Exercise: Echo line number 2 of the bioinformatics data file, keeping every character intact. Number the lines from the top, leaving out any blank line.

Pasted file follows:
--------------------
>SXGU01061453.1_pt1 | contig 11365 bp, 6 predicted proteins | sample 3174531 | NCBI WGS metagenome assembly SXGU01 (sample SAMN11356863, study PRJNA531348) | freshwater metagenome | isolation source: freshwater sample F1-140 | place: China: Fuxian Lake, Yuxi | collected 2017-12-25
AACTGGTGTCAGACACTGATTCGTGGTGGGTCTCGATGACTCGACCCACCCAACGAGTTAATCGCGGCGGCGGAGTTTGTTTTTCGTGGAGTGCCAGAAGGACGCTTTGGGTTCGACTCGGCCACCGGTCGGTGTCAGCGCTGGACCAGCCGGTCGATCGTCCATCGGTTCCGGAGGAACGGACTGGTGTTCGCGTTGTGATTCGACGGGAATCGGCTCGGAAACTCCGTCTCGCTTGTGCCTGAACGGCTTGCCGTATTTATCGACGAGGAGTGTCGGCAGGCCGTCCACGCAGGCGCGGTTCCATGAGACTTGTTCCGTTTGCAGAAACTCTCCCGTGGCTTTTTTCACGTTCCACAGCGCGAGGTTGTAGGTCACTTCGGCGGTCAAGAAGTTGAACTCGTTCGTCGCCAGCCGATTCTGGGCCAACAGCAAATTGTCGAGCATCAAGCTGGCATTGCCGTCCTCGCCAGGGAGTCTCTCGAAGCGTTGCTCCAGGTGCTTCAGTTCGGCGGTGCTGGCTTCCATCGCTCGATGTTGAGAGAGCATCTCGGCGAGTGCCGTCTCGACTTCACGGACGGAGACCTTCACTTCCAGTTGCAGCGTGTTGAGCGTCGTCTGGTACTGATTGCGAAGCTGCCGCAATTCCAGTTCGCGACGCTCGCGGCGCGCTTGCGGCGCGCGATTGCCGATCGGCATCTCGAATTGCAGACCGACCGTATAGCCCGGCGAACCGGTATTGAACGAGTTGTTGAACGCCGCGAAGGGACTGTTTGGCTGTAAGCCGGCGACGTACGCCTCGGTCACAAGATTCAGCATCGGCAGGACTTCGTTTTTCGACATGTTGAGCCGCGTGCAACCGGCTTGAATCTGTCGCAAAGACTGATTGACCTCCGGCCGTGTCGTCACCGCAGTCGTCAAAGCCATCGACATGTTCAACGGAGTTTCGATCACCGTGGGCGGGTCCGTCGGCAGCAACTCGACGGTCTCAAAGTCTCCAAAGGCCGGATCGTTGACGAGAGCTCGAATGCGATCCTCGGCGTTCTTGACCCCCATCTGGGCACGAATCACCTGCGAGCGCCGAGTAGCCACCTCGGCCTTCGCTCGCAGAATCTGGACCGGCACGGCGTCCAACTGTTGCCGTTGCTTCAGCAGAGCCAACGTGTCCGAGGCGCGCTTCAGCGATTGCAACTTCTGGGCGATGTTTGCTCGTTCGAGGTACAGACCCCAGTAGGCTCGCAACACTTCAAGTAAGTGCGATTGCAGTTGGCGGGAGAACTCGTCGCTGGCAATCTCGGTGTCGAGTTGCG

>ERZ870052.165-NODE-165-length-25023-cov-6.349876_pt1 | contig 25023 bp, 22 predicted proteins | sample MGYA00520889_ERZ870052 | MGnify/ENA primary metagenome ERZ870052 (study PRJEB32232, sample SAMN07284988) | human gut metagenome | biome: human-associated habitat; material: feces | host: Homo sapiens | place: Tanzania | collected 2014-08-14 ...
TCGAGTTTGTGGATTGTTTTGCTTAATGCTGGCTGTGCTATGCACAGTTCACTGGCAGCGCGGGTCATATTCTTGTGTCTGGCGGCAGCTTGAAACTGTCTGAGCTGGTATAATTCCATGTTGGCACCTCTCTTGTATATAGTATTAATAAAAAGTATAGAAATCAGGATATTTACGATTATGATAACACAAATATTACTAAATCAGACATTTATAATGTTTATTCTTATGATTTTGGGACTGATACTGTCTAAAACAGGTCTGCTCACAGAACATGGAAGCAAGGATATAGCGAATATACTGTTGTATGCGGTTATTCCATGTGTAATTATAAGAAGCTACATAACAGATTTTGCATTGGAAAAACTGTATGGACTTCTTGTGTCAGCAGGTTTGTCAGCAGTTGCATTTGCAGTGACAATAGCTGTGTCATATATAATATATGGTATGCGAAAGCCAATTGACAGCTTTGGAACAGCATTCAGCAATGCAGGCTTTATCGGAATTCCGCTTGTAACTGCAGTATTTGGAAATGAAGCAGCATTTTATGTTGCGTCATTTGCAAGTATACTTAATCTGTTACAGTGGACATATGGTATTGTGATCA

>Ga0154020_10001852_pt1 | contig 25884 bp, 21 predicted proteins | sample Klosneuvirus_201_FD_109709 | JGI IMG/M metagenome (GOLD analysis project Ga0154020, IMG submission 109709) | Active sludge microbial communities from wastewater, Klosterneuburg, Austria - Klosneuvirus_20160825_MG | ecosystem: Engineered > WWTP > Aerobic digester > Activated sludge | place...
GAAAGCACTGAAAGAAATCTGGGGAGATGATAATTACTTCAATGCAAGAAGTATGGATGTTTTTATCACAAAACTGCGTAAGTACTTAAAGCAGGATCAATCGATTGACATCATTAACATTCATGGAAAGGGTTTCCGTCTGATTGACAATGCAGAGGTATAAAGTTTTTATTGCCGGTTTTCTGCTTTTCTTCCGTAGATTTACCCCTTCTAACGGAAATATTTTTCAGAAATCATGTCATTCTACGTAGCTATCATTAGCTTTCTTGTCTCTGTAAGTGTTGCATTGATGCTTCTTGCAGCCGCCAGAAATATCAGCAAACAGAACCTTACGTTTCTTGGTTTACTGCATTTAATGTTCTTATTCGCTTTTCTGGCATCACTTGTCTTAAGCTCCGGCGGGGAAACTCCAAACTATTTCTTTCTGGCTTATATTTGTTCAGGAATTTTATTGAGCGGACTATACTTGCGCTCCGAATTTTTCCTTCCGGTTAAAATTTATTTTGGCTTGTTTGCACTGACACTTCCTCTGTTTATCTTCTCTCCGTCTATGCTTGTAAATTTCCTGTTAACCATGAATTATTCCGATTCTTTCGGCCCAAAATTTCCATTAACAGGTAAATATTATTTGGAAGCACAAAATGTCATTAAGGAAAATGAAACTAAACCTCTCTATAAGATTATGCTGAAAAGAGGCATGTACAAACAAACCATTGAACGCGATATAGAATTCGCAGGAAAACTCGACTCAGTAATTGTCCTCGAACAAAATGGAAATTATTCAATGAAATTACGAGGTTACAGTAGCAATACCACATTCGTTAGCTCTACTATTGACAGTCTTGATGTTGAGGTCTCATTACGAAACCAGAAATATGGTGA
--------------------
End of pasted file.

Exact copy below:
AACTGGTGTCAGACACTGATTCGTGGTGGGTCTCGATGACTCGACCCACCCAACGAGTTAATCGCGGCGGCGGAGTTTGTTTTTCGTGGAGTGCCAGAAGGACGCTTTGGGTTCGACTCGGCCACCGGTCGGTGTCAGCGCTGGACCAGCCGGTCGATCGTCCATCGGTTCCGGAGGAACGGACTGGTGTTCGCGTTGTGATTCGACGGGAATCGGCTCGGAAACTCCGTCTCGCTTGTGCCTGAACGGCTTGCCGTATTTATCGACGAGGAGTGTCGGCAGGCCGTCCACGCAGGCGCGGTTCCATGAGACTTGTTCCGTTTGCAGAAACTCTCCCGTGGCTTTTTTCACGTTCCACAGCGCGAGGTTGTAGGTCACTTCGGCGGTCAAGAAGTTGAACTCGTTCGTCGCCAGCCGATTCTGGGCCAACAGCAAATTGTCGAGCATCAAGCTGGCATTGCCGTCCTCGCCAGGGAGTCTCTCGAAGCGTTGCTCCAGGTGCTTCAGTTCGGCGGTGCTGGCTTCCATCGCTCGATGTTGAGAGAGCATCTCGGCGAGTGCCGTCTCGACTTCACGGACGGAGACCTTCACTTCCAGTTGCAGCGTGTTGAGCGTCGTCTGGTACTGATTGCGAAGCTGCCGCAATTCCAGTTCGCGACGCTCGCGGCGCGCTTGCGGCGCGCGATTGCCGATCGGCATCTCGAATTGCAGACCGACCGTATAGCCCGGCGAACCGGTATTGAACGAGTTGTTGAACGCCGCGAAGGGACTGTTTGGCTGTAAGCCGGCGACGTACGCCTCGGTCACAAGATTCAGCATCGGCAGGACTTCGTTTTTCGACATGTTGAGCCGCGTGCAACCGGCTTGAATCTGTCGCAAAGACTGATTGACCTCCGGCCGTGTCGTCACCGCAGTCGTCAAAGCCATCGACATGTTCAACGGAGTTTCGATCACCGTGGGCGGGTCCGTCGGCAGCAACTCGACGGTCTCAAAGTCTCCAAAGGCCGGATCGTTGACGAGAGCTCGAATGCGATCCTCGGCGTTCTTGACCCCCATCTGGGCACGAATCACCTGCGAGCGCCGAGTAGCCACCTCGGCCTTCGCTCGCAGAATCTGGACCGGCACGGCGTCCAACTGTTGCCGTTGCTTCAGCAGAGCCAACGTGTCCGAGGCGCGCTTCAGCGATTGCAACTTCTGGGCGATGTTTGCTCGTTCGAGGTACAGACCCCAGTAGGCTCGCAACACTTCAAGTAAGTGCGATTGCAGTTGGCGGGAGAACTCGTCGCTGGCAATCTCGGTGTCGAGTTGCG